Metabolomics is the field of biomedical research that studies metabolites produced by cells, including amino acids, lipids, carbohydrates, and more. Over the past several decades, researchers at the University of Chicago and elsewhere have begun to grasp how much characterizing these metabolites and measuring their levels can tell us about how biological systems respond to genetic differences, disease, or their environment.
Anticipating that faculty from different fields of investigation will be interested in defining metabolic profiles under different experimental and clinical circumstances, the Biological Sciences Division has invested in two distinct, but overlapping, facilities to conduct metabolomics analysis. The first, led by Eric Pamer, MD, the Donald F. Steiner Professor of Medicine and Director of the Duchossois Family Institute (DFI), specializes in metabolites generated by the microbiome, while the second (still in pilot phase), led by Ray Moellering, PhD, Associate Professor of Chemistry, accommodates all types of basic and applied research.
The Host-Microbe Metabolomics Facility (HMMF) at the DFI helps researchers measure, characterize, and identify the metabolites produced or modified by gut microbes. It’s one of three research platforms maintained by the DFI. The Microbiome Metagenomics Facility provides bacterial genetic sequence analyses on intestinal contents and other samples containing complex microbial populations, and the Symbiotic Bacterial Strain Bank contains more than 2,000 bacterial strains isolated from healthy human donors that have been cultured and characterized for research use. Each of these platforms is also supported by bioinformaticians who provide comprehensive computational data analyses, including genome assembly and annotation, using software to analyze genome sequences and characterize metabolite activity to better understand how commensal bacteria impact human health.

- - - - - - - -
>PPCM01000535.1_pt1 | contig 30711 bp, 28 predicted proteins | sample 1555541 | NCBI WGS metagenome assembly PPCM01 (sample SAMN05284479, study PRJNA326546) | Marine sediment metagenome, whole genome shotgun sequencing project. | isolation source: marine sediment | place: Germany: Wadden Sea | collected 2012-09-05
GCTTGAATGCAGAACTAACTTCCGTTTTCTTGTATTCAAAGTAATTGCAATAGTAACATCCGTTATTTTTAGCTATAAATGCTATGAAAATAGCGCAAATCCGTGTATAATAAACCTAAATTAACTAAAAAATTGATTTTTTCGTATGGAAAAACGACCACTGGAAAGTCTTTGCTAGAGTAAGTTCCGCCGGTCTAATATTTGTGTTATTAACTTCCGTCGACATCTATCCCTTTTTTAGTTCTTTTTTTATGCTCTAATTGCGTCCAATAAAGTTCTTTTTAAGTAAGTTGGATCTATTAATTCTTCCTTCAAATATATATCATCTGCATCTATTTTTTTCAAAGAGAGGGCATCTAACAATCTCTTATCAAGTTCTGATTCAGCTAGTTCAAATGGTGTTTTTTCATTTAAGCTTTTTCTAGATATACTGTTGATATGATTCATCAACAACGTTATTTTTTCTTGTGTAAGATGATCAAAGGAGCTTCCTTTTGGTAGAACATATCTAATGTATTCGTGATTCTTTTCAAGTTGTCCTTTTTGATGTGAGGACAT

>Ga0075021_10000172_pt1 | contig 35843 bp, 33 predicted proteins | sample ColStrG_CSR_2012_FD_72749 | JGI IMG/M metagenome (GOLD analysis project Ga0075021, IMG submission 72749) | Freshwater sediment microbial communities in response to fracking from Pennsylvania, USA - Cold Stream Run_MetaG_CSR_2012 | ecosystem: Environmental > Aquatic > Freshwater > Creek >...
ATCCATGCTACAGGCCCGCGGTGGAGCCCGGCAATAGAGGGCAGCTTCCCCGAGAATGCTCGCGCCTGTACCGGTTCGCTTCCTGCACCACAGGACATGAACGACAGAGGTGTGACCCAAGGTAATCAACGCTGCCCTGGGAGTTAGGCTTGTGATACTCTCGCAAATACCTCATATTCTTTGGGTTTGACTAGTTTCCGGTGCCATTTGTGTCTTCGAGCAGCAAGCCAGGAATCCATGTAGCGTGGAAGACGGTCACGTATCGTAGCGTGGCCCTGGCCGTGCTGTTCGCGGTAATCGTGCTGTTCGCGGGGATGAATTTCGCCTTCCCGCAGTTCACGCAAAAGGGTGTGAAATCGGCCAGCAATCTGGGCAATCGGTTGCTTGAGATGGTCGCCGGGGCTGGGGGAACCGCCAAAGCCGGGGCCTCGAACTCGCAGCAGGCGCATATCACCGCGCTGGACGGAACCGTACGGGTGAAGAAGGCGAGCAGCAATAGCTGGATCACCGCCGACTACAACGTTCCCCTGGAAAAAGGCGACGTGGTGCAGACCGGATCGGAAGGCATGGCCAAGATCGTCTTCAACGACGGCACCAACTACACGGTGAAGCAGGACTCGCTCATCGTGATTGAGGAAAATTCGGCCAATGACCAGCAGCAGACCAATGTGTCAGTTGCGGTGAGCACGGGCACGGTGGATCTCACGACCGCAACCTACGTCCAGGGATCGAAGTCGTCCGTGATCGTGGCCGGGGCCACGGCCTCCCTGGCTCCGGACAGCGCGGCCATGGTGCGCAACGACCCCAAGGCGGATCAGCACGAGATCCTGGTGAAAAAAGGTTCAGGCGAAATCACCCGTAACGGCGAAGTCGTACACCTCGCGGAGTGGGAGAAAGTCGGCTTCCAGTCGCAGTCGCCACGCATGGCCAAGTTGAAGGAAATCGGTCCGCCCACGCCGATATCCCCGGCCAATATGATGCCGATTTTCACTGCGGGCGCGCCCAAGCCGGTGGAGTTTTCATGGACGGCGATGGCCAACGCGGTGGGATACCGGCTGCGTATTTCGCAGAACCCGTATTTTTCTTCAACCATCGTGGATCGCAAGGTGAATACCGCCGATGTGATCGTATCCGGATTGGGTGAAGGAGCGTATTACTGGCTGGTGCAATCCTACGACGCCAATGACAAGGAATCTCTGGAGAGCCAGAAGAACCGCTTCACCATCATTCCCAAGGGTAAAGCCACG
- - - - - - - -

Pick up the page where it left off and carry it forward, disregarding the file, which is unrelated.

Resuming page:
“We know the benefits and detrimental effects we derive from the microbiome are mediated by metabolites,” Pamer said. “They interact with our cells. They’re absorbed and circulate in the bloodstream. Some of them don’t do anything, but others do some pretty interesting things like stimulate the immune system or reduce inflammatory responses. In order to exploit these potential benefits, we need to be able to measure the metabolites, and that’s what metabolomics is all about.”
Moellering, a chemical biologist and proteomics expert, is leading the second effort in collaboration Kunle Odunsi, MD, PhD, the AbbVie Foundation Distinguished Service Professor of Obstetrics and Gynecology, Director of the Comprehensive Cancer Center, and Dean for Oncology, and Jing Chen, PhD, the Janet Davison Rowley Distinguished Service Professor of Medicine and Director of the Cancer Metabolomics Research Center. They are implementing metabolomics and proteomics capabilities to enhance cancer research and therapeutics. This new facility will also provide services and targeted research and development for all types of basic and applied research to foster interdisciplinary collaborations.